Considering the low pay of physicians working at teaching hospitals, the basis of the high-operating-costs problem in Japanese hospitals appears to lie in the area of the high cost of special treatment materials, such as artificial blood vessels and other high-tech medical products. Some are three to four times higher than those paid by U.S. hospitals. MHW is planning to introduce before year-end upper limits of prices the hospitals are allowed to pay for those high-priced products, as well as specifying reimbursement rates for them. MHW has been investigating ways to determine appropriate levels of reimbursements for special treatment materials in an effort to reduce costs to hospitals. That is the motive for MHW's support and emphasis on domestic developments, as seen in the development project for artificial blood vessels, etc.
According to the "Statistics of Production by Pharmaceutical Industry" report released by MHW, domestic shipments of artificial blood vessels in 1998 totaled about 34,000 pieces and cost about $81.4 million. Deduced from these figures, the average prices of imported artificial blood vessels is about $1,480 vs. about $540 for the domestic products; the difference clearly supports MHW's incentive for promoting domestic production. Shipments of domestic products in 1998 in dollar base were a mere 2.2%, leaving the rest, 97.8% of all shipments, to the imported products. The current market potential for artificial blood vessels is estimated as about $100 million. In terms of unit base, about 94% of all artificial blood vessels sold were imported products.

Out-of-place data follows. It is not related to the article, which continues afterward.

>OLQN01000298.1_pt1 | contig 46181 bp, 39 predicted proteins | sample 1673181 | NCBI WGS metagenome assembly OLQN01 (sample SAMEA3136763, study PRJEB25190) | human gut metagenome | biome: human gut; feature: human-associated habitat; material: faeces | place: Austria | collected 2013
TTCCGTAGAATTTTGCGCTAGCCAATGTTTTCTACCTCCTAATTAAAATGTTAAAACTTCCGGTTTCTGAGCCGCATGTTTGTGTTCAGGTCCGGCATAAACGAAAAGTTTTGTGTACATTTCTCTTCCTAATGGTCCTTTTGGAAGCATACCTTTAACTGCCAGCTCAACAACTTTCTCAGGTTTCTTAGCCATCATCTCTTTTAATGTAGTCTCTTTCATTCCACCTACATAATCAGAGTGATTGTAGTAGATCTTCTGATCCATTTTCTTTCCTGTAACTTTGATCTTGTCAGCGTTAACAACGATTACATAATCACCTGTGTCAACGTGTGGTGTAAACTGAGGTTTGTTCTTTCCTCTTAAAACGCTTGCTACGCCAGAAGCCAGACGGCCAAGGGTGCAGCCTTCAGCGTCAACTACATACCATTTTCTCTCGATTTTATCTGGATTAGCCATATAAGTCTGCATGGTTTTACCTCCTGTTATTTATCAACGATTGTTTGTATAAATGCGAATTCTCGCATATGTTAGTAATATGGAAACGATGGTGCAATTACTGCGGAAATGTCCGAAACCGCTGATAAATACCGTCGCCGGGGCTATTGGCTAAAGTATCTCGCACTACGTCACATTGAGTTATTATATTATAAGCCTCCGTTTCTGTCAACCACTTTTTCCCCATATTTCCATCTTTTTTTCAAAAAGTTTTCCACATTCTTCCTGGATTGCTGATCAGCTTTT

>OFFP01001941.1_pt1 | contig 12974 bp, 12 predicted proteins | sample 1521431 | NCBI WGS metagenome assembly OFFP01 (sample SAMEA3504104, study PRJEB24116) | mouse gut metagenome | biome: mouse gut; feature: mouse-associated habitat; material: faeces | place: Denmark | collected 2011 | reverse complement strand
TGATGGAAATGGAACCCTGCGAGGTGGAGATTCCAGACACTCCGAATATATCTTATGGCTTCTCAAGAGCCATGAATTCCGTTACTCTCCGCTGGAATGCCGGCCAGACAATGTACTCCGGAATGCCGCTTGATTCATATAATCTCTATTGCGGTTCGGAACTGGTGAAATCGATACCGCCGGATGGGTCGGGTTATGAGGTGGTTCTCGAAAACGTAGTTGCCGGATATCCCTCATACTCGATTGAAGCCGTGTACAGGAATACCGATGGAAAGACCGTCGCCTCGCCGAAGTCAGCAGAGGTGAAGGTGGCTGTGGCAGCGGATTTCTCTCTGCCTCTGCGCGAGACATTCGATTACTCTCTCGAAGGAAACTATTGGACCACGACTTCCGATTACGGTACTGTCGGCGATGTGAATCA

Domestic producers of artificial blood vessels are Ube Kosan and Sumitomo Electric, the latter products sold by Daiichi Pharmaceutical. Ube Kosan's artificial graft, made of Dacron coated by gelatin, requires no pre-clotting. Ube Kosan has about a 10% share in the Dacron graft market. The Dacron graft market is led, in order of market share, by Hemashield (sold by Boston Scientific), Gelseal from Vascutek (sold by Nihon Lifeline) and Intravascular (sold by Getz Brothers). After losing Hemashield in the home market, Getz Brothers has strongly promoted Intravascular products and is about to change the above ranking from its long experience in marketing artificial blood vessels. In the E-PTFE graft sector, Japan Goretex still holds approximately 60% of the market. Sumitomo Electric supplies E-PTFE grafts in sizes ranging between 4 mm and 10 mm in 1 mm increments. Thoratec (sold by Goodman; Nagoya, Japan) began marketing polyurethane grafts two years ago. The Thoratec graft, with superior hemostatic performance due to its three-layer construction, already has a 30% market share in dialysis and second in ranking. It is followed by Bard and Sumitomo Electric. For just the E-PTFE market, the industry estimates the market size to be around $20 million.